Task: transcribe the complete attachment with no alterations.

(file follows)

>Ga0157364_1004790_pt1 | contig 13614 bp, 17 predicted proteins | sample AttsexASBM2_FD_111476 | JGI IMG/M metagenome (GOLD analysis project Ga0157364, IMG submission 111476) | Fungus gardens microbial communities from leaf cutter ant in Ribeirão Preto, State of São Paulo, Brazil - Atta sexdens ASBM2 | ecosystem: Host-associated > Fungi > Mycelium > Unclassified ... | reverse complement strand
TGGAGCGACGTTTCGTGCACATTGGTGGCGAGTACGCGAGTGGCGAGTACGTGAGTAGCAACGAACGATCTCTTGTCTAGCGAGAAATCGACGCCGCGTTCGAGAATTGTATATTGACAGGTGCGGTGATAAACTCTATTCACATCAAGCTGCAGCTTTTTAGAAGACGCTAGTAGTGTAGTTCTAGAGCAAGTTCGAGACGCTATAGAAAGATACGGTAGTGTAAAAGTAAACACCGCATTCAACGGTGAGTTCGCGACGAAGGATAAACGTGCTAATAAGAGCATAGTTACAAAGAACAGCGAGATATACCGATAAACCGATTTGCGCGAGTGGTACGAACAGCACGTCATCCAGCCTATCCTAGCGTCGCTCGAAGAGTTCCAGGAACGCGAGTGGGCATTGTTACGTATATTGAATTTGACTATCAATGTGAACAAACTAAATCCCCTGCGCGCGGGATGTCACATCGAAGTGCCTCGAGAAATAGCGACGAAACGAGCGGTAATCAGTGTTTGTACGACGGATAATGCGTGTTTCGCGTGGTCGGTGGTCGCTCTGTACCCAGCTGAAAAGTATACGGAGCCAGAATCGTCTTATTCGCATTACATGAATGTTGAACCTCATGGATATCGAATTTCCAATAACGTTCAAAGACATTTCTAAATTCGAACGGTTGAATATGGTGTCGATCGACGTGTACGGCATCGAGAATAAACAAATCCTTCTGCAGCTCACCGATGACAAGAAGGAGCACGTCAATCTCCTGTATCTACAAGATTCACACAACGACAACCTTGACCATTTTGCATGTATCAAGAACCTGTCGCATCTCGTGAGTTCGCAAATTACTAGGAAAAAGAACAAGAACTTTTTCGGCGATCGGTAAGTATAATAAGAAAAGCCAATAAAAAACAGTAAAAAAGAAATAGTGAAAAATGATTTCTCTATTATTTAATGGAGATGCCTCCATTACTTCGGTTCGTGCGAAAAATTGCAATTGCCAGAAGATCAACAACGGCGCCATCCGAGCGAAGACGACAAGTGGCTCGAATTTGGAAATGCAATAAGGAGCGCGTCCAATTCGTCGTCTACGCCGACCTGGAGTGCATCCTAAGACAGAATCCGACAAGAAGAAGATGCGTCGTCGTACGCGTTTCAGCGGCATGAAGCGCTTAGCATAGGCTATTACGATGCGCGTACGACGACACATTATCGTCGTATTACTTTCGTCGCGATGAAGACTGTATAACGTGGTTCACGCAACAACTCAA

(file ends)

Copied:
>Ga0157364_1004790_pt1 | contig 13614 bp, 17 predicted proteins | sample AttsexASBM2_FD_111476 | JGI IMG/M metagenome (GOLD analysis project Ga0157364, IMG submission 111476) | Fungus gardens microbial communities from leaf cutter ant in Ribeirão Preto, State of São Paulo, Brazil - Atta sexdens ASBM2 | ecosystem: Host-associated > Fungi > Mycelium > Unclassified ... | reverse complement strand
TGGAGCGACGTTTCGTGCACATTGGTGGCGAGTACGCGAGTGGCGAGTACGTGAGTAGCAACGAACGATCTCTTGTCTAGCGAGAAATCGACGCCGCGTTCGAGAATTGTATATTGACAGGTGCGGTGATAAACTCTATTCACATCAAGCTGCAGCTTTTTAGAAGACGCTAGTAGTGTAGTTCTAGAGCAAGTTCGAGACGCTATAGAAAGATACGGTAGTGTAAAAGTAAACACCGCATTCAACGGTGAGTTCGCGACGAAGGATAAACGTGCTAATAAGAGCATAGTTACAAAGAACAGCGAGATATACCGATAAACCGATTTGCGCGAGTGGTACGAACAGCACGTCATCCAGCCTATCCTAGCGTCGCTCGAAGAGTTCCAGGAACGCGAGTGGGCATTGTTACGTATATTGAATTTGACTATCAATGTGAACAAACTAAATCCCCTGCGCGCGGGATGTCACATCGAAGTGCCTCGAGAAATAGCGACGAAACGAGCGGTAATCAGTGTTTGTACGACGGATAATGCGTGTTTCGCGTGGTCGGTGGTCGCTCTGTACCCAGCTGAAAAGTATACGGAGCCAGAATCGTCTTATTCGCATTACATGAATGTTGAACCTCATGGATATCGAATTTCCAATAACGTTCAAAGACATTTCTAAATTCGAACGGTTGAATATGGTGTCGATCGACGTGTACGGCATCGAGAATAAACAAATCCTTCTGCAGCTCACCGATGACAAGAAGGAGCACGTCAATCTCCTGTATCTACAAGATTCACACAACGACAACCTTGACCATTTTGCATGTATCAAGAACCTGTCGCATCTCGTGAGTTCGCAAATTACTAGGAAAAAGAACAAGAACTTTTTCGGCGATCGGTAAGTATAATAAGAAAAGCCAATAAAAAACAGTAAAAAAGAAATAGTGAAAAATGATTTCTCTATTATTTAATGGAGATGCCTCCATTACTTCGGTTCGTGCGAAAAATTGCAATTGCCAGAAGATCAACAACGGCGCCATCCGAGCGAAGACGACAAGTGGCTCGAATTTGGAAATGCAATAAGGAGCGCGTCCAATTCGTCGTCTACGCCGACCTGGAGTGCATCCTAAGACAGAATCCGACAAGAAGAAGATGCGTCGTCGTACGCGTTTCAGCGGCATGAAGCGCTTAGCATAGGCTATTACGATGCGCGTACGACGACACATTATCGTCGTATTACTTTCGTCGCGATGAAGACTGTATAACGTGGTTCACGCAACAACTCAA